10 Steps for Controlling Your Own Tells


Many of us are good at noticing patterns of behavior and the playing styles in others. We readily identify our opponents as LAGs, TAGs, “ABC” players, fish, rookies, clueless, maniacs and rocks. We notice that the guy in the three seat gets loose as hell when he’s down to a short stack, and that the woman in the one seat becomes chatty when she holds a monster.

We recognize what others are doing, including their tells, and try to exploit them. But how good are we at identifying our own tells, patterns of behavior and playing styles? In other words, how are we doing minimizing the information we give away and which can be used to exploit us?

Most of us aren’t terribly good at that.

Internal observation, self-awareness and the ability to change your behavior based on those observations is a key to better play, especially as you face tougher opponents. It’s good to have 20/20 vision when we view our opponents, but we have enormous leak if we aren’t seeing ourselves and what we’re doing so clearly.

What follows is a list of 10 questions you can ask yourself at the tables in order to help start you down the tough road of self-awareness and self-control. They start with questions about basic physical awareness and proceed to address more “interior” observations. Once you are more aware of yourself, you can then go on to modify your behavior accordingly — to make yourself less exploitable.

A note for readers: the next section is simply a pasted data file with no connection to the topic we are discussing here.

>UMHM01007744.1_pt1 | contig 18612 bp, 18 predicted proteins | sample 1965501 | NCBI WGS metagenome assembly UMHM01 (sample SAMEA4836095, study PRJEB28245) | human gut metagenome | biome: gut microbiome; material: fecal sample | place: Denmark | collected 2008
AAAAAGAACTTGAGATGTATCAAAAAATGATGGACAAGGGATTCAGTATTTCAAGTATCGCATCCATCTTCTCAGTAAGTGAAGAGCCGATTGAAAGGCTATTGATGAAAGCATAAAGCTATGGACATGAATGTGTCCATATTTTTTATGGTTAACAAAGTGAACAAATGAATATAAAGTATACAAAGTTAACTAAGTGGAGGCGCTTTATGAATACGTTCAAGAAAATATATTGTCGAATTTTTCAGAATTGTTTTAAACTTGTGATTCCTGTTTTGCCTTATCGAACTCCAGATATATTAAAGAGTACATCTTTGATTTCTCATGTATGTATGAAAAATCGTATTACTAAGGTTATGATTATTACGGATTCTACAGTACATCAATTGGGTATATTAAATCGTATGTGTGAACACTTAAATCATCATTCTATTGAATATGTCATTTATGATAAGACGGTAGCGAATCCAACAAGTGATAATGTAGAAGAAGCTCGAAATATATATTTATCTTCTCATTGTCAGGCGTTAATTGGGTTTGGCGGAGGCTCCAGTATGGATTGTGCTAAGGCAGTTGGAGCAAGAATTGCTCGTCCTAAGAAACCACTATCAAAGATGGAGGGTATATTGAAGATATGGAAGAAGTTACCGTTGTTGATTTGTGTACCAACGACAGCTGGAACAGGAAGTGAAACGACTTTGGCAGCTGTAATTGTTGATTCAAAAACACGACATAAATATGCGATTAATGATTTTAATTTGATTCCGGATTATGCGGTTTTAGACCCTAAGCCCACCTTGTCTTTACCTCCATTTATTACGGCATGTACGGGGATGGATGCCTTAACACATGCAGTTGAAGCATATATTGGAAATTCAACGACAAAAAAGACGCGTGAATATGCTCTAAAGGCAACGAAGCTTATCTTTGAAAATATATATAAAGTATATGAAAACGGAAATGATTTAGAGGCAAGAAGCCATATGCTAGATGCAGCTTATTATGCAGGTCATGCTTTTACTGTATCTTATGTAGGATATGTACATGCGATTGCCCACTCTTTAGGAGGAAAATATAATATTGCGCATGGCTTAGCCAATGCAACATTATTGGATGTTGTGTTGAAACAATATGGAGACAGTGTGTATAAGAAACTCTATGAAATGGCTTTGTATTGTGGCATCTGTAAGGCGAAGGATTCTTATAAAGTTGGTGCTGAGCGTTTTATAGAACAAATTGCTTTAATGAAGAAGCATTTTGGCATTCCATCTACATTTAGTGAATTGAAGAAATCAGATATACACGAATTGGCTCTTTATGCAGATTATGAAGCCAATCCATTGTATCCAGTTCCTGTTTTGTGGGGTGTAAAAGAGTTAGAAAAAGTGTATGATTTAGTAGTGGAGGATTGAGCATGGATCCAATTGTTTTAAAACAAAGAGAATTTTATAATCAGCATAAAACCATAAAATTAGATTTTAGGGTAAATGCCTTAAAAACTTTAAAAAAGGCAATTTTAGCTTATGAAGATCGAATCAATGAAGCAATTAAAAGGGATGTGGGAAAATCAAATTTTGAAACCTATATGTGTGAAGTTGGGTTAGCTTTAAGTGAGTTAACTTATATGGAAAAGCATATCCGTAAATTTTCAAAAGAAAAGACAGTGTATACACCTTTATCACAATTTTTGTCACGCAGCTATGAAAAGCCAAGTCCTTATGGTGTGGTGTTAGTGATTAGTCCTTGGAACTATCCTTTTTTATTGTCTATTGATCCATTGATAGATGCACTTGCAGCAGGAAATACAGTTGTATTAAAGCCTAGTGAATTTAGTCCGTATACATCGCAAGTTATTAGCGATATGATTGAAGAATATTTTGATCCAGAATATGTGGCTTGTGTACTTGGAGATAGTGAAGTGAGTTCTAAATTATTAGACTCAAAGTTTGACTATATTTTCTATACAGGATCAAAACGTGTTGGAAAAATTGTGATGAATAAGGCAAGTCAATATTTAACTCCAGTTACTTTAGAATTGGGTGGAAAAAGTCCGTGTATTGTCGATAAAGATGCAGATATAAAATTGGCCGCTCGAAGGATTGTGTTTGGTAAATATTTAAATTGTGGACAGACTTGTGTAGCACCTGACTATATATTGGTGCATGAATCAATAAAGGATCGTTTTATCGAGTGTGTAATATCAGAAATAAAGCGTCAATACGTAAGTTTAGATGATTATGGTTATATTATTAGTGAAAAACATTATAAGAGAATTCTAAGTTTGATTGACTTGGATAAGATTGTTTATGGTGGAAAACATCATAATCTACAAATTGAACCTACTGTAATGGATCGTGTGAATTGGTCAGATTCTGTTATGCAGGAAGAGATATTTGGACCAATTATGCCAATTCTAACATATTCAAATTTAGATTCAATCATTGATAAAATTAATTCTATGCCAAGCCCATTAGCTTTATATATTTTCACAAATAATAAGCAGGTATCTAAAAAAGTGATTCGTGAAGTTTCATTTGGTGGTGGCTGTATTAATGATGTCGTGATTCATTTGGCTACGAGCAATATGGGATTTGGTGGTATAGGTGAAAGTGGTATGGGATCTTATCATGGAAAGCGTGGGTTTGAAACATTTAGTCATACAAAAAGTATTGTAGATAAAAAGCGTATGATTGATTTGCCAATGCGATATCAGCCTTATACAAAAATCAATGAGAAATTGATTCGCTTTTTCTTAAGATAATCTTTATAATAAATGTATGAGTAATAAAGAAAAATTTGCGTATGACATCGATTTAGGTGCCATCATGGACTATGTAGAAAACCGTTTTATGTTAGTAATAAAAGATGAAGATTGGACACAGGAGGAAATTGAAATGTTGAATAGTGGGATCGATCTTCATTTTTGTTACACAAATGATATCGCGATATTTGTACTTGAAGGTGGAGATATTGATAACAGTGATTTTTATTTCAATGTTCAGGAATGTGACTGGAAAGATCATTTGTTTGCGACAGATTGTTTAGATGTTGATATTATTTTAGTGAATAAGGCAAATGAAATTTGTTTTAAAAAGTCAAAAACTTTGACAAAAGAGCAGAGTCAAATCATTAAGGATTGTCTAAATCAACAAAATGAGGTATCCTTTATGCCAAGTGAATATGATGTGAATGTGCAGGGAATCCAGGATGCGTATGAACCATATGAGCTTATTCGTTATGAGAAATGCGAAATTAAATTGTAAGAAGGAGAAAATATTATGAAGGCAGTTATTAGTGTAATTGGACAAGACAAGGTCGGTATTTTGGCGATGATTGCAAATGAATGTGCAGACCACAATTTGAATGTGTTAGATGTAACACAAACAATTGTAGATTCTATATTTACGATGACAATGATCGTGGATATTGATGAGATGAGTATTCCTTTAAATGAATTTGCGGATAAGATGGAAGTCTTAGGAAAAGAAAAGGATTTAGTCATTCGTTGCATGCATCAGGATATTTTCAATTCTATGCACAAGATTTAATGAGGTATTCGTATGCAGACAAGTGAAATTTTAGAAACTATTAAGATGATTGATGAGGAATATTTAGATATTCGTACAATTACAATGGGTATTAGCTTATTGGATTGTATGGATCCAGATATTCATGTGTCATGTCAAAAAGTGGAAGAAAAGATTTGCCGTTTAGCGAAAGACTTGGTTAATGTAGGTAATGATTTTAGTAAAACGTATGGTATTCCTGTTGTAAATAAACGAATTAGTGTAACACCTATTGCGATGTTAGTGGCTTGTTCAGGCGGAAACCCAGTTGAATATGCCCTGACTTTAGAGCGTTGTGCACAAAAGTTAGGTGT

1. How do you tend to sit at the table?

Recognizing your habits of play starts with recognizing your physical habits at the poker table. The most central of these is how you sit. Are you leaning back in your chair? Are you sitting forward and leaning on your arms on the table? Are you pitched to one side? Are your feet squarely on the floor, aside your chair, or sticking forward under the table?

I’m not suggesting that one position is necessarily any better than any other (though, over time, some positions may cause you shoulder, neck, back or leg pain). But initially, you need to recognize what you are doing with your body when you play. This process of noticing is a large step toward controlling your behavior.

2. Do you find yourself altering your physical position from time to time?

Let’s say you have noticed that most of the time you tend to sit back in your chair with your legs stretched forward and your arms crossed over your chest. Call this your “default table posture.” But you’ve also noticed that sometimes you sit forward, with your elbows resting on the rail, head up, knees bent and feet on either side of your chair. Notice what you usually do and make note of when you change to do something different.

3. Why does your posture change?

Once you are aware of your default posture and then also how you sometimes alter that default posture (if you do), can you draw a connection between those changes and the hand you are in?

For example, a student I was coaching normally sat back relaxed in his chair. I noticed that he sat up and became physically more alert and engaged when he held a strong hand. Though his betting action may not have betrayed the true strength of his hand, his posture absolutely did! Can you make any connections between your relative hand strength and the way you sit at the table?